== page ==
[ Basidiomycetes > Boletales > Boletaceae > Boletus . . . ]
by Michael Kuo
This common bolete can be a nightmare to identify if you don’t have a drop of common household ammonia handy. Maybe it’s just me, but every time I find Boletus subtomentosus, I promptly forget most of what I know about boletes and spend hours trying to figure out what I’ve found. It’s just such an average bolete; nothing really seems to stand out as a distinctive identification feature.
Except the ammonia thing: a drop on the cap produces an instant mahogany red reaction. This will separate Boletus subtomentosus from some of the other species of “boletish” (the ones that are velvety-ish and brownish-capped, with yellowish pore surfaces that bruise-ish faintly bluish or greenish), including Boletus spadiceus and Boletus illudens, both of which flash green with ammonia before resolving to reddish brown.
Ecology: Mycorrhizal with hardwoods or conifers; growing alone or scattered; summer and fall; widely distributed in North America.
Cap: 5-18 cm; convex, becoming broadly convex or almost flat; dry; finely velvety; often becoming cracked in age, with yellowish flesh showing in the cracks; olive to olive brown, or yellowish brown, sometimes faintly reddish in age; margin incurved when young, with a projecting sterile portion.
Pore Surface: Yellowish; bruising slowly greenish, then brown; 1-2 pores per mm; tubes 1-2.5 cm deep.
Stem: 4-10 cm long; 1-2 cm thick; more or less equal, or tapering near the base; solid; yellowish, with reddish brown stains; basal mycelium sulphur yellow; not reticulate, but often with ridges approaching an obscure reticulum, especially near the apex; bruising slowly brownish to reddish brown on handling.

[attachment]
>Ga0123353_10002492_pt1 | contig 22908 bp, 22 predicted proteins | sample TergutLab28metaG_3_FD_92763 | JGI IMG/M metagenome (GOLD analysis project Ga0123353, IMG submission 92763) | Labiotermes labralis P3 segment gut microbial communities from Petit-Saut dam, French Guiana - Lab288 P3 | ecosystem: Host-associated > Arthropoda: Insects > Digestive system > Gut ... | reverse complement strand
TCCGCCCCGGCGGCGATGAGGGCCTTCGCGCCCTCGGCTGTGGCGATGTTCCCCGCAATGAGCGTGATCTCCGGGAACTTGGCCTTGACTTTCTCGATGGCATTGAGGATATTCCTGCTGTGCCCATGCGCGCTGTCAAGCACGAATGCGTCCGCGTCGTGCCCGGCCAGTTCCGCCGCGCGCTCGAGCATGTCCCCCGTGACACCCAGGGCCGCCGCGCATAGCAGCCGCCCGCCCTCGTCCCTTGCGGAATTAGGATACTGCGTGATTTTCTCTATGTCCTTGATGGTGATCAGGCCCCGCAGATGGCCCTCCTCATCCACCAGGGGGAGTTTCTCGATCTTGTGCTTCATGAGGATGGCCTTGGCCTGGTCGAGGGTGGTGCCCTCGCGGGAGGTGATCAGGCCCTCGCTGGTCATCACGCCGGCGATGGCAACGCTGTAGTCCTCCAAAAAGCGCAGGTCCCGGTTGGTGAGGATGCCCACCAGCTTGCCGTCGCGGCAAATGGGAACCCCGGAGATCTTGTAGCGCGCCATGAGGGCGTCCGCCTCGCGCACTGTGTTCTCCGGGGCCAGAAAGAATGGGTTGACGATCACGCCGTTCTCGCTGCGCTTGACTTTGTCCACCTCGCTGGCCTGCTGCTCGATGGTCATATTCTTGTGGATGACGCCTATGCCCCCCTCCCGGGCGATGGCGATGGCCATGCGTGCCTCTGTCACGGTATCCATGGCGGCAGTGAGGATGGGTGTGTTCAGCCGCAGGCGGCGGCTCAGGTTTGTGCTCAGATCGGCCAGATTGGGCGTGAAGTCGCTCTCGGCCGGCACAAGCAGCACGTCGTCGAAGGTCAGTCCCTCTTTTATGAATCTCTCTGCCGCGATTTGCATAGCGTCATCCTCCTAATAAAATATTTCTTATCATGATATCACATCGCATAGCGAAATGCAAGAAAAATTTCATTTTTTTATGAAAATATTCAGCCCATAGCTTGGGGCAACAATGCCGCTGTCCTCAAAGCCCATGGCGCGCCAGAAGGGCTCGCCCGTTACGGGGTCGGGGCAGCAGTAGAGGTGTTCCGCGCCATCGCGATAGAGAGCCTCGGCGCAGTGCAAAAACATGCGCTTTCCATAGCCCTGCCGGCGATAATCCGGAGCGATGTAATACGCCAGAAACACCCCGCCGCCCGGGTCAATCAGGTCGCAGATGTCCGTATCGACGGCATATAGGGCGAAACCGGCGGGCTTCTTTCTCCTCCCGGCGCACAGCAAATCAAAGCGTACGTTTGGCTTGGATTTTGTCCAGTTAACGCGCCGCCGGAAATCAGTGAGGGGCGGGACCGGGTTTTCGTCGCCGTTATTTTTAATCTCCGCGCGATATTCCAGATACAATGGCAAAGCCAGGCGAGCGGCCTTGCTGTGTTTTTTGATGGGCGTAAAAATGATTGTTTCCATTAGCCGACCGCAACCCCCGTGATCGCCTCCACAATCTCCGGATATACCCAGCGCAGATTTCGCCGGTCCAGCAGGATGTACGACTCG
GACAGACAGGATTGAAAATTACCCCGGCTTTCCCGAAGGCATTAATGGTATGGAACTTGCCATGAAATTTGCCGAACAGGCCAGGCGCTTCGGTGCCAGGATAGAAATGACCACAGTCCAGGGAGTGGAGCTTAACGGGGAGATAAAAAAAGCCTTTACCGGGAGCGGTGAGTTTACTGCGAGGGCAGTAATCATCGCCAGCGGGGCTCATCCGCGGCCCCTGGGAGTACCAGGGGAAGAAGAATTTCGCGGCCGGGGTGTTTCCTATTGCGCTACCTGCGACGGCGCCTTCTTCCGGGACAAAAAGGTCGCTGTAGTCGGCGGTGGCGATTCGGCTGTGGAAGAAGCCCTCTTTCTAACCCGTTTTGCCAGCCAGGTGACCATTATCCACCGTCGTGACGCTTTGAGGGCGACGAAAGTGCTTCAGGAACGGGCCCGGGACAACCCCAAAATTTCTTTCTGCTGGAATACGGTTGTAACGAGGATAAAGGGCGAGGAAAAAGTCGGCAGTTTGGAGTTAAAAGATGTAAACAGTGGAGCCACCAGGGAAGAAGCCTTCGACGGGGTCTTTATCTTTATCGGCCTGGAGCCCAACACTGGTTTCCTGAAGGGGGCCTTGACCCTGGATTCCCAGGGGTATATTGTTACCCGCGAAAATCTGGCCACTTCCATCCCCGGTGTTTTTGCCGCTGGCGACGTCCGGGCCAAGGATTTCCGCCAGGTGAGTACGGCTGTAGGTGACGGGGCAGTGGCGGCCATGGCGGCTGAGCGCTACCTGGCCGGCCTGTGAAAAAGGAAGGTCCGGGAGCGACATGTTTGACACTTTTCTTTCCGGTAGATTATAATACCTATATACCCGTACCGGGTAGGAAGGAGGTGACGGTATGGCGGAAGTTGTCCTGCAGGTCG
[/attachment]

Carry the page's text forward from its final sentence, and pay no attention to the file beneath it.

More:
Flesh: White or pale yellow; not staining on exposure, or staining faintly blue.
Odor and Taste: Not distinctive.
Chemical Reactions: Cap instantly mahogany red with ammonia.
Spore Print: Olive brown.
Kuo, M. (2003, March). Boletus subtomentosus. Retrieved from the MushroomExpert.Com Web site: http://www.mushroomexpert.com/boletus_subtomentosus.html
Wisconsin Mycological Society (WMS) is dedicated to the study and enjoyment of mushrooms and other fungi throughout the state of Wisconsin. Education, safety, sustainability, community, and connecting with nature are our goals. We are affiliated with NAMA, along with our 2 other Wisconsin Clubs, the Madison Mycological Society and the Northwestern Wisconsin MycoEnthusiasts.
We do not ID mushrooms through this website.
If you are in need of an ID consider uploading quality photos and descriptions of your find to Mushroom Observer or iNaturalist including our projects or post in Wild Food Wisconsin or Mushroom Identification Group.
If You Suspect a Poisoning
If you suspect you have consumed a poisonous mushroom, contact a physician, the closest hospital ER, poison control center, or dial 911, depending on the severity of the reaction.
US Poison Control: 1-800-222-1222
The North American Mycological Association (NAMA) has information that may also be of help. Click here.